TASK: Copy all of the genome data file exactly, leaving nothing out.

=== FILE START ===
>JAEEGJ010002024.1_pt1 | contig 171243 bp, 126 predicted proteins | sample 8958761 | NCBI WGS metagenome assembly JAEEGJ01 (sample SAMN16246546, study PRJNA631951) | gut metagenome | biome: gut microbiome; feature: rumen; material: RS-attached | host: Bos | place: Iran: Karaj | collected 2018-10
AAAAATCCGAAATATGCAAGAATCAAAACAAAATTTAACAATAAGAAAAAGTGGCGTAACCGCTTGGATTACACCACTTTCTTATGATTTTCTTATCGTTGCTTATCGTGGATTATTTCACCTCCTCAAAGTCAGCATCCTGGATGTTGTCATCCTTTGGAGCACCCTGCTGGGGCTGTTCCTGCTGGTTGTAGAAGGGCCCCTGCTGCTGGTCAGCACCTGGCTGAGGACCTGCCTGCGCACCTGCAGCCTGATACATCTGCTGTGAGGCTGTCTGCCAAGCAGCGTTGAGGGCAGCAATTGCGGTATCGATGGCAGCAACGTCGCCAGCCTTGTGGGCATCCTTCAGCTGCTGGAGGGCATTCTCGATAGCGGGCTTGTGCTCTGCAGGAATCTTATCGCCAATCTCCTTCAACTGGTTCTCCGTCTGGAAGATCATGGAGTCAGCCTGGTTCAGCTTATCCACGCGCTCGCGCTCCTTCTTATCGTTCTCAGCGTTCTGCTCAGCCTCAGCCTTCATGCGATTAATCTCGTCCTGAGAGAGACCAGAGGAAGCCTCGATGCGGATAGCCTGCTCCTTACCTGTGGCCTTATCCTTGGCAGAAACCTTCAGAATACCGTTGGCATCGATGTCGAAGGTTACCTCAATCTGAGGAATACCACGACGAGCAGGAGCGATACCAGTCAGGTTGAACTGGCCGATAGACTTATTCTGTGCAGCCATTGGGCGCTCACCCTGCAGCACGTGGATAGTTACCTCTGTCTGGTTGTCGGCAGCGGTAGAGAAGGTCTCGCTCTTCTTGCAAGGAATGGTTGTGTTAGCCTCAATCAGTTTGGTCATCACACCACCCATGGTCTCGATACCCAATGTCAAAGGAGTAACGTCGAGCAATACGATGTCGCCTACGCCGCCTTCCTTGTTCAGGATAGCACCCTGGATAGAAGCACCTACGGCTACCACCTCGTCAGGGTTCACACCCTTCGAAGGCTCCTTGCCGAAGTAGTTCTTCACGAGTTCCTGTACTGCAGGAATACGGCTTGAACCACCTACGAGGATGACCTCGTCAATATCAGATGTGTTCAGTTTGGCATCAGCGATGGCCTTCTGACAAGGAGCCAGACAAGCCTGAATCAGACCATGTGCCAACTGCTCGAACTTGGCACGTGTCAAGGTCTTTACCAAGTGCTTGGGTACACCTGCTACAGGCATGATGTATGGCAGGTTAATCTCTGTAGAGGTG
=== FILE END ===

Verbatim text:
>JAEEGJ010002024.1_pt1 | contig 171243 bp, 126 predicted proteins | sample 8958761 | NCBI WGS metagenome assembly JAEEGJ01 (sample SAMN16246546, study PRJNA631951) | gut metagenome | biome: gut microbiome; feature: rumen; material: RS-attached | host: Bos | place: Iran: Karaj | collected 2018-10
AAAAATCCGAAATATGCAAGAATCAAAACAAAATTTAACAATAAGAAAAAGTGGCGTAACCGCTTGGATTACACCACTTTCTTATGATTTTCTTATCGTTGCTTATCGTGGATTATTTCACCTCCTCAAAGTCAGCATCCTGGATGTTGTCATCCTTTGGAGCACCCTGCTGGGGCTGTTCCTGCTGGTTGTAGAAGGGCCCCTGCTGCTGGTCAGCACCTGGCTGAGGACCTGCCTGCGCACCTGCAGCCTGATACATCTGCTGTGAGGCTGTCTGCCAAGCAGCGTTGAGGGCAGCAATTGCGGTATCGATGGCAGCAACGTCGCCAGCCTTGTGGGCATCCTTCAGCTGCTGGAGGGCATTCTCGATAGCGGGCTTGTGCTCTGCAGGAATCTTATCGCCAATCTCCTTCAACTGGTTCTCCGTCTGGAAGATCATGGAGTCAGCCTGGTTCAGCTTATCCACGCGCTCGCGCTCCTTCTTATCGTTCTCAGCGTTCTGCTCAGCCTCAGCCTTCATGCGATTAATCTCGTCCTGAGAGAGACCAGAGGAAGCCTCGATGCGGATAGCCTGCTCCTTACCTGTGGCCTTATCCTTGGCAGAAACCTTCAGAATACCGTTGGCATCGATGTCGAAGGTTACCTCAATCTGAGGAATACCACGACGAGCAGGAGCGATACCAGTCAGGTTGAACTGGCCGATAGACTTATTCTGTGCAGCCATTGGGCGCTCACCCTGCAGCACGTGGATAGTTACCTCTGTCTGGTTGTCGGCAGCGGTAGAGAAGGTCTCGCTCTTCTTGCAAGGAATGGTTGTGTTAGCCTCAATCAGTTTGGTCATCACACCACCCATGGTCTCGATACCCAATGTCAAAGGAGTAACGTCGAGCAATACGATGTCGCCTACGCCGCCTTCCTTGTTCAGGATAGCACCCTGGATAGAAGCACCTACGGCTACCACCTCGTCAGGGTTCACACCCTTCGAAGGCTCCTTGCCGAAGTAGTTCTTCACGAGTTCCTGTACTGCAGGAATACGGCTTGAACCACCTACGAGGATGACCTCGTCAATATCAGATGTGTTCAGTTTGGCATCAGCGATGGCCTTCTGACAAGGAGCCAGACAAGCCTGAATCAGACCATGTGCCAACTGCTCGAACTTGGCACGTGTCAAGGTCTTTACCAAGTGCTTGGGTACACCTGCTACAGGCATGATGTATGGCAGGTTAATCTCTGTAGAGGTG